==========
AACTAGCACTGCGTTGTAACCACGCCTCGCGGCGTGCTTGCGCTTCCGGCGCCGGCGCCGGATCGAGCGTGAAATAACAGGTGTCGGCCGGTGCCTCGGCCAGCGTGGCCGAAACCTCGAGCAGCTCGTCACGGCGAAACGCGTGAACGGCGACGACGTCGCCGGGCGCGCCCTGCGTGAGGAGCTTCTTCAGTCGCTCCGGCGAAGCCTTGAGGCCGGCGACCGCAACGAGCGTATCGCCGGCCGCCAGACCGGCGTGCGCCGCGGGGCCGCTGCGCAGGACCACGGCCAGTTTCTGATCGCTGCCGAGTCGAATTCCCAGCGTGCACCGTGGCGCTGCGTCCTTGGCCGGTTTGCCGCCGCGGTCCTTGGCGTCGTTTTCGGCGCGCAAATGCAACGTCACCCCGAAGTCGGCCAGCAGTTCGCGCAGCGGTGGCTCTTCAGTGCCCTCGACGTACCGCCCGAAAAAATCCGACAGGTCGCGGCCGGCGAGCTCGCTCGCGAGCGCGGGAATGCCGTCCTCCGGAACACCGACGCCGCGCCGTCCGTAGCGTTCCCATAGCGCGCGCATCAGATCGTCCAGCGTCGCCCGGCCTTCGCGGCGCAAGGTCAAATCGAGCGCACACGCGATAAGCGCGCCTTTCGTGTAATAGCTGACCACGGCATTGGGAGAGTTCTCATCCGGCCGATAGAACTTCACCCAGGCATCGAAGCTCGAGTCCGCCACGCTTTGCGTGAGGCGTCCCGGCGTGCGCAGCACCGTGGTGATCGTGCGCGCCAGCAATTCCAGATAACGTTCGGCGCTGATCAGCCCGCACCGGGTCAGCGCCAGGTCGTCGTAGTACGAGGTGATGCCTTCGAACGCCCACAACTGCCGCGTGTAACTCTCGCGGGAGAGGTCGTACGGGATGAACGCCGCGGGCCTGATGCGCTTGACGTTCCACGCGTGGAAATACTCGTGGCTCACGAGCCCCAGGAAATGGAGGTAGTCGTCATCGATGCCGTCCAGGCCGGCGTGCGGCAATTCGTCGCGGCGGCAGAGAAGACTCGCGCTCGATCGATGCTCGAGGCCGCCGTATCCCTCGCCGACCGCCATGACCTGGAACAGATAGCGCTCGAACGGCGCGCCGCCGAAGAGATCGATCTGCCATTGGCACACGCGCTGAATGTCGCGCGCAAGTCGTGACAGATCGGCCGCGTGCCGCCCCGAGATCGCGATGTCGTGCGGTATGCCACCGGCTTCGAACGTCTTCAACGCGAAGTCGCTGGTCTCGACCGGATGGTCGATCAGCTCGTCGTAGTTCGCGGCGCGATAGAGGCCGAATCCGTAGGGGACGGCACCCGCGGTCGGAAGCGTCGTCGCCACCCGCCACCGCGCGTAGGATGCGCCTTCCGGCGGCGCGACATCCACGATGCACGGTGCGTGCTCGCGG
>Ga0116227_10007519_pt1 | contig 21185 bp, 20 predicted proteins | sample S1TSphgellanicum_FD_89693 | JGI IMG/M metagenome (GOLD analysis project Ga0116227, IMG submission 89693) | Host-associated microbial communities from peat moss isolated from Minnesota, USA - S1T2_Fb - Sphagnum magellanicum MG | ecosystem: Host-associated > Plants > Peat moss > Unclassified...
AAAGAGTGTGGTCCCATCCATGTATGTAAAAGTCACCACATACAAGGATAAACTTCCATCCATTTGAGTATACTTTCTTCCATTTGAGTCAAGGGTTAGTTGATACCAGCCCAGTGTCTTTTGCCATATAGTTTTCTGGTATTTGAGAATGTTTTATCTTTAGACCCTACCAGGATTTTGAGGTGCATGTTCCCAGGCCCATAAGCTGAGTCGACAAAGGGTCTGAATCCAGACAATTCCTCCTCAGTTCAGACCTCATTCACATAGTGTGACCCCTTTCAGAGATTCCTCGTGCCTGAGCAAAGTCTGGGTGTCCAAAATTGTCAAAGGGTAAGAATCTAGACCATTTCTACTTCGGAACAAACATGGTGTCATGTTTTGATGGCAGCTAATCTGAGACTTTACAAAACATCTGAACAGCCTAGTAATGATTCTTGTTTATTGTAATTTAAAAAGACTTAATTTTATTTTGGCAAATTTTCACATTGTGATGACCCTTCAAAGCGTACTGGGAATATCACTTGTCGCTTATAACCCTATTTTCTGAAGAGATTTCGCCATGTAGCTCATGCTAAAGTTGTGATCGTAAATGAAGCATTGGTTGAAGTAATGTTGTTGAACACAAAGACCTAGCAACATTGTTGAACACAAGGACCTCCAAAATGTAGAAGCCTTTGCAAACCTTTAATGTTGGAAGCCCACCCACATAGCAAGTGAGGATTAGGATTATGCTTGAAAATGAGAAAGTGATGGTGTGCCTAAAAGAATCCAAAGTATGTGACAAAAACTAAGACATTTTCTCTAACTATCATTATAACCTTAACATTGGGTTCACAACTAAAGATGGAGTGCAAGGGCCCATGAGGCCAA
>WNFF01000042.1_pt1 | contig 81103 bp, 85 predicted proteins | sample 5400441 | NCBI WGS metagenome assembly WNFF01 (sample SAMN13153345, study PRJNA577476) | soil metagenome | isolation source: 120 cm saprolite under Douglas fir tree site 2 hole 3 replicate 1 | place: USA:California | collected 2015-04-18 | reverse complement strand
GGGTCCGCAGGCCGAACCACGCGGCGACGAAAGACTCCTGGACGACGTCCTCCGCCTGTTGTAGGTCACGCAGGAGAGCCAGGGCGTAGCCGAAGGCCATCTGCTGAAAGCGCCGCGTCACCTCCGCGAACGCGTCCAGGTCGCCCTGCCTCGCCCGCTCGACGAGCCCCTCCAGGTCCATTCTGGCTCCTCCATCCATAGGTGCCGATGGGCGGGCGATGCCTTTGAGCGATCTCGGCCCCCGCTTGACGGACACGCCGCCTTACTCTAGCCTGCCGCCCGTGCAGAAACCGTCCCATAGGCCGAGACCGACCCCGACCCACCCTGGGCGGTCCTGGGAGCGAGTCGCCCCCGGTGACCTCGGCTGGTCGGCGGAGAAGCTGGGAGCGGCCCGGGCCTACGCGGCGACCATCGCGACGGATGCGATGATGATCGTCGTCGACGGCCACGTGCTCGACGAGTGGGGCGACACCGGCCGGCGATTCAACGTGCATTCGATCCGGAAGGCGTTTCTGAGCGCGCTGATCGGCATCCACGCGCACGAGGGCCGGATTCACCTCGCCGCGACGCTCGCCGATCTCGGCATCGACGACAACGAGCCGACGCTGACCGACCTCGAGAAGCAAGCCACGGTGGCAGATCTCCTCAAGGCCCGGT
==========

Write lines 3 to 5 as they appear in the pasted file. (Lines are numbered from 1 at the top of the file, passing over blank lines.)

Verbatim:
AAAGAGTGTGGTCCCATCCATGTATGTAAAAGTCACCACATACAAGGATAAACTTCCATCCATTTGAGTATACTTTCTTCCATTTGAGTCAAGGGTTAGTTGATACCAGCCCAGTGTCTTTTGCCATATAGTTTTCTGGTATTTGAGAATGTTTTATCTTTAGACCCTACCAGGATTTTGAGGTGCATGTTCCCAGGCCCATAAGCTGAGTCGACAAAGGGTCTGAATCCAGACAATTCCTCCTCAGTTCAGACCTCATTCACATAGTGTGACCCCTTTCAGAGATTCCTCGTGCCTGAGCAAAGTCTGGGTGTCCAAAATTGTCAAAGGGTAAGAATCTAGACCATTTCTACTTCGGAACAAACATGGTGTCATGTTTTGATGGCAGCTAATCTGAGACTTTACAAAACATCTGAACAGCCTAGTAATGATTCTTGTTTATTGTAATTTAAAAAGACTTAATTTTATTTTGGCAAATTTTCACATTGTGATGACCCTTCAAAGCGTACTGGGAATATCACTTGTCGCTTATAACCCTATTTTCTGAAGAGATTTCGCCATGTAGCTCATGCTAAAGTTGTGATCGTAAATGAAGCATTGGTTGAAGTAATGTTGTTGAACACAAAGACCTAGCAACATTGTTGAACACAAGGACCTCCAAAATGTAGAAGCCTTTGCAAACCTTTAATGTTGGAAGCCCACCCACATAGCAAGTGAGGATTAGGATTATGCTTGAAAATGAGAAAGTGATGGTGTGCCTAAAAGAATCCAAAGTATGTGACAAAAACTAAGACATTTTCTCTAACTATCATTATAACCTTAACATTGGGTTCACAACTAAAGATGGAGTGCAAGGGCCCATGAGGCCAA
>WNFF01000042.1_pt1 | contig 81103 bp, 85 predicted proteins | sample 5400441 | NCBI WGS metagenome assembly WNFF01 (sample SAMN13153345, study PRJNA577476) | soil metagenome | isolation source: 120 cm saprolite under Douglas fir tree site 2 hole 3 replicate 1 | place: USA:California | collected 2015-04-18 | reverse complement strand
GGGTCCGCAGGCCGAACCACGCGGCGACGAAAGACTCCTGGACGACGTCCTCCGCCTGTTGTAGGTCACGCAGGAGAGCCAGGGCGTAGCCGAAGGCCATCTGCTGAAAGCGCCGCGTCACCTCCGCGAACGCGTCCAGGTCGCCCTGCCTCGCCCGCTCGACGAGCCCCTCCAGGTCCATTCTGGCTCCTCCATCCATAGGTGCCGATGGGCGGGCGATGCCTTTGAGCGATCTCGGCCCCCGCTTGACGGACACGCCGCCTTACTCTAGCCTGCCGCCCGTGCAGAAACCGTCCCATAGGCCGAGACCGACCCCGACCCACCCTGGGCGGTCCTGGGAGCGAGTCGCCCCCGGTGACCTCGGCTGGTCGGCGGAGAAGCTGGGAGCGGCCCGGGCCTACGCGGCGACCATCGCGACGGATGCGATGATGATCGTCGTCGACGGCCACGTGCTCGACGAGTGGGGCGACACCGGCCGGCGATTCAACGTGCATTCGATCCGGAAGGCGTTTCTGAGCGCGCTGATCGGCATCCACGCGCACGAGGGCCGGATTCACCTCGCCGCGACGCTCGCCGATCTCGGCATCGACGACAACGAGCCGACGCTGACCGACCTCGAGAAGCAAGCCACGGTGGCAGATCTCCTCAAGGCCCGGT